BY AIR Canberra Airport is 40 minutes away by road. Hire cars and taxis are available at the airport. We offer pickups and drop-offs at $33 per person. Or you can transfer to the Kingston Railway Station by airport bus or taxi and then catch the Sydney train which stops at Bungendore.
Airport express buses: http://www.canberraairport.com.au/travellers/parking-transport/buses-and-coaches-2/
Check at a Train Service, phone 132232 or the website: www.nswtrainlink.info/destinations/timetables All Trainlink trains between Sydney and Canberra stop at Bungendore Station. From Sydney to Bungendore (approx 3 hours 45 minutes): From Bungendore to Sydney (approx 3 hours 45 minutes): From Canberra* to Bungendore (approx 40 minutes): From Bungendore to Canberra* (approx 40 minutes): *Kingston Railway Station has local buses to the city centre, interstate bus station and airport.
TAXIS Bungendore taxi service, phone: 0412381977 YOU MUST BOOK IN ADVANCE.
PICK-UP and DROP-OFF If you let the SWQC know your travel details, we will pick you up from the Bungendore Station at no extra charge.
BY CAR Silver Wattle is 15kms from Bungendore, at the end of Lake Road, off Bungendore Road, which is a continuation of Gibraltar Street, Bungendore.
Do not trust your GPS – it may mislead you to a non-existent road! Lake Road can only be accessed from Bungendore Road, near Mathews Road.
Driving on Lake Road – just be careful!
Lake Road is a graded dirt road. It is dusty when dry, slippery when wet, and between twice-yearly maintenance by the Shire, it can develop some potholes and corrugations. There are often native creatures, large and small, sitting in or crossing the road. For your safety, and the safety of other Lake Road residents, please be careful.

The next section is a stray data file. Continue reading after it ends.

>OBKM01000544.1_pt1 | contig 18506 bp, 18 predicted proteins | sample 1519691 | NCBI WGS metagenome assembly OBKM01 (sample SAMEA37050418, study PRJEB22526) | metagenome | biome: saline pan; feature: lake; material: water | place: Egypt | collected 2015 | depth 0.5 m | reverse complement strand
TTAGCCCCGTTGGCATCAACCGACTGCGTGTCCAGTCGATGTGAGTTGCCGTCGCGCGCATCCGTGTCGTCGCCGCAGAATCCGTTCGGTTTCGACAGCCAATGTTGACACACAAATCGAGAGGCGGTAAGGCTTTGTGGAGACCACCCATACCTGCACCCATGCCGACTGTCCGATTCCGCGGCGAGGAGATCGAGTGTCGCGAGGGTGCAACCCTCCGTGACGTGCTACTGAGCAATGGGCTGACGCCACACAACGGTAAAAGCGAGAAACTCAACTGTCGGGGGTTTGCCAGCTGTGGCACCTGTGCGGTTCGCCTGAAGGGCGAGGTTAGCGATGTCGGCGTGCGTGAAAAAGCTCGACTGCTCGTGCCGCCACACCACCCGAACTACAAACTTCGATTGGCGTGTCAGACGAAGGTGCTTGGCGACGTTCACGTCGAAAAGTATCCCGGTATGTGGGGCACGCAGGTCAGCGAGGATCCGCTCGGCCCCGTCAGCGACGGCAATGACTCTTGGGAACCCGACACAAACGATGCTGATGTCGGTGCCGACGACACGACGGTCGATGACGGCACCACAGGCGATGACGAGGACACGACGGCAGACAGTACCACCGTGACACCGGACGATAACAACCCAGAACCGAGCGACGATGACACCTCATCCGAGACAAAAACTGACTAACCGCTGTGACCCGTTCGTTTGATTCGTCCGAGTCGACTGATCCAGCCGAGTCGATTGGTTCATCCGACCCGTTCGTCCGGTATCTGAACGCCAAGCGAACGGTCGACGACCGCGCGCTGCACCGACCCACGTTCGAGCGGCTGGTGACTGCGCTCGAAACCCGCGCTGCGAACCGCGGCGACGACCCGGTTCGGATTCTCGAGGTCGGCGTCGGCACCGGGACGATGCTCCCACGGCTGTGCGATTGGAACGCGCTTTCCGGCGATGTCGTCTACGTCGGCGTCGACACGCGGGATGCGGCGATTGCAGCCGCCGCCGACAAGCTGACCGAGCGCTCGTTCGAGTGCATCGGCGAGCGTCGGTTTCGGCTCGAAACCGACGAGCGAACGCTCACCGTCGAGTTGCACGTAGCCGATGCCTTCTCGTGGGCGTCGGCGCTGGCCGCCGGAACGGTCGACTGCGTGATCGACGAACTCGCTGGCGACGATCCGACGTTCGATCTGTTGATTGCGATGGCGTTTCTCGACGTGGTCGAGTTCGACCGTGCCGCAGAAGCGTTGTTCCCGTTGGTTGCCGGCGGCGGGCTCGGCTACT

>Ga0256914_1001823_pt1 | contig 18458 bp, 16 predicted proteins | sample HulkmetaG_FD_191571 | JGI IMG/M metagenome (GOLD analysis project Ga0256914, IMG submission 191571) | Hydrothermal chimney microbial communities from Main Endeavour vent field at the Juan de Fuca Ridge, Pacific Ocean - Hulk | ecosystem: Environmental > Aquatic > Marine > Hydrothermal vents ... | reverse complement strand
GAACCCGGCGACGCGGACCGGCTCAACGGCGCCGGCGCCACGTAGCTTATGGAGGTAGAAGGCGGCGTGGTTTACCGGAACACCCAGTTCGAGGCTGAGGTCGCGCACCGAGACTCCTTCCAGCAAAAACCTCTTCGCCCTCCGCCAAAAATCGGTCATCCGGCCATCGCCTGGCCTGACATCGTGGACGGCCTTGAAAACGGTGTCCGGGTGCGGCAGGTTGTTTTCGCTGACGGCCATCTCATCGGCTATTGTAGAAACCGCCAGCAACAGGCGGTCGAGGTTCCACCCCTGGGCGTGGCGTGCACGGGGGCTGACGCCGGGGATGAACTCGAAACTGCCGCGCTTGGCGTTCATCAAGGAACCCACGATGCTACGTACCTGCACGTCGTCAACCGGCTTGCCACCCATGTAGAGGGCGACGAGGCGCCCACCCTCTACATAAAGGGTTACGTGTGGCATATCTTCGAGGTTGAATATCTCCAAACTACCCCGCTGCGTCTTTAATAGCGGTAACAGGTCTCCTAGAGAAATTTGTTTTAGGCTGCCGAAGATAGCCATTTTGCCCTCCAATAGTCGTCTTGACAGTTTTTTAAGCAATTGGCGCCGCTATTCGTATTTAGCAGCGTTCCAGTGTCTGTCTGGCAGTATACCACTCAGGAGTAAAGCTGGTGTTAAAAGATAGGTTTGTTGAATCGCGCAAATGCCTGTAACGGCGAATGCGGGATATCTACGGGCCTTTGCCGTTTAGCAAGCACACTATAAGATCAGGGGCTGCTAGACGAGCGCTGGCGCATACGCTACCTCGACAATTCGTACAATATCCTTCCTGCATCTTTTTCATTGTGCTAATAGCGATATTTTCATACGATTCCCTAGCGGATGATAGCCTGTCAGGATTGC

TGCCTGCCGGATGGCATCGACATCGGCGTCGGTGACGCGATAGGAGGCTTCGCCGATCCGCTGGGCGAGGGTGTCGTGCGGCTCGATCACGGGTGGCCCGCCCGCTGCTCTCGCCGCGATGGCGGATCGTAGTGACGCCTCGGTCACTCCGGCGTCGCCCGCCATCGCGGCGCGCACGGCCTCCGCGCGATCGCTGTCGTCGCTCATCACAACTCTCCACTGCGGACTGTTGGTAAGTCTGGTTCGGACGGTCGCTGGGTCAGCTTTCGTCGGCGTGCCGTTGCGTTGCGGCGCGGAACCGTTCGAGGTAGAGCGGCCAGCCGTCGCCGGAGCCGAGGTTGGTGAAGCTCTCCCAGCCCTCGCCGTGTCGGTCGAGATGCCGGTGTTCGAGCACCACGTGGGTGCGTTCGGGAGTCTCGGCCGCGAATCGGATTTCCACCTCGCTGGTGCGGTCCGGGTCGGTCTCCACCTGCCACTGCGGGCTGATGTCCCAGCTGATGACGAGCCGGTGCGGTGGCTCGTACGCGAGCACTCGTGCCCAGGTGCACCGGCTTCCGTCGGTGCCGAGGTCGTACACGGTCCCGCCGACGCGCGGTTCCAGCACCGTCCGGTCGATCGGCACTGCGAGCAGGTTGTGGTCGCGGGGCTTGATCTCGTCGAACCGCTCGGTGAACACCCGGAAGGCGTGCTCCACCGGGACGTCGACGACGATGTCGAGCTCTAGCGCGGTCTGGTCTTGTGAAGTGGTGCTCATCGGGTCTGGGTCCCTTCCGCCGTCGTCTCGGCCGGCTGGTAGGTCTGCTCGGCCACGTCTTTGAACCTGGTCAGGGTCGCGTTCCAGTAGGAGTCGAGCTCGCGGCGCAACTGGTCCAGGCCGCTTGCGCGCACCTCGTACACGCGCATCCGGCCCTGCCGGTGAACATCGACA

There have been several incidents on this road in recent years, including a roll-over, skidding and stones breaking windscreens. Please drive to the conditions.
- Take care round blind corners, due to high banks and thick vegetation
- Slow down after rain in case of soft surfaces or potholes
- Drive far enough behind a vehicle to let a dust plume clear
- When passing another vehicle, go slow to avoid stones
- Watch out for people walking, riding, or exercising dogs
- Escaped animals can be reported to local residents or to the SW Office
- If you injure an animal, contact Wildlife Rescue Service, WIRES, on 13 00 094 737
- If stock are being moved on the road, slow to 5 kph as you go through the mob
- Let us know about fallen trees on the road. They are cleared promptly by the Shire
- If someone is broken down, stop and offer help
As you turn into Lake Road, it’s your signal to start slowing down – and not just in speed. Slow your mental processes and begin to open to the spirit of the place. Lower the window and smell the air. Notice the wind farm windmills gently turning. Look out for the horses, alpacas and Boer goats that live in properties along Lake Road. Say hello to rosellas, lizards, wallabies and kangaroos. Wind your way under ancient gnarled gum trees. And as you turn the last corner to enter the tunnel of elms, let the mind-clutter just slip away.
From Canberra (45 kms) or Batemans Bay (120kms)
Via Queanbeyan, take the Kings Highway to Bungendore and turn left at the roundabout onto Bungendore Road and then north (right) into Lake Road. Via Wamboin, take the Federal Highway to Macs Reef Road, turn right at Bungendore Road t-junction, and after descending down Smith’s Gap on Bungendore Road, turn north (left) into Lake Road.
From the Sydney region (80 kms from Goulburn) Take the Hume Highway past Goulburn and then the Federal Highway to Canberra. Leave the Federal Highway at the sign to Bungendore (Bungendore Road), and after descending down Smith’s Gap, turn first left (northwards) into Lake Road. This road is a no-through road and Silver Wattle is the last property. An alternative route from the Federal Highway is via Tarago to Bungendore village.
From Melbourne or Albury (70kms from Yass) Take the Hume Highway past Yass and then the Barton Highway to Canberra. Turn left at Murrumbateman and follow signs to Bungendore. This includes a very short stretch on the Federal Highway. On Bungendore Road, after descending down Smith’s Gap, turn left (northwards) into Lake Road. Silver Wattle is at the end of the road.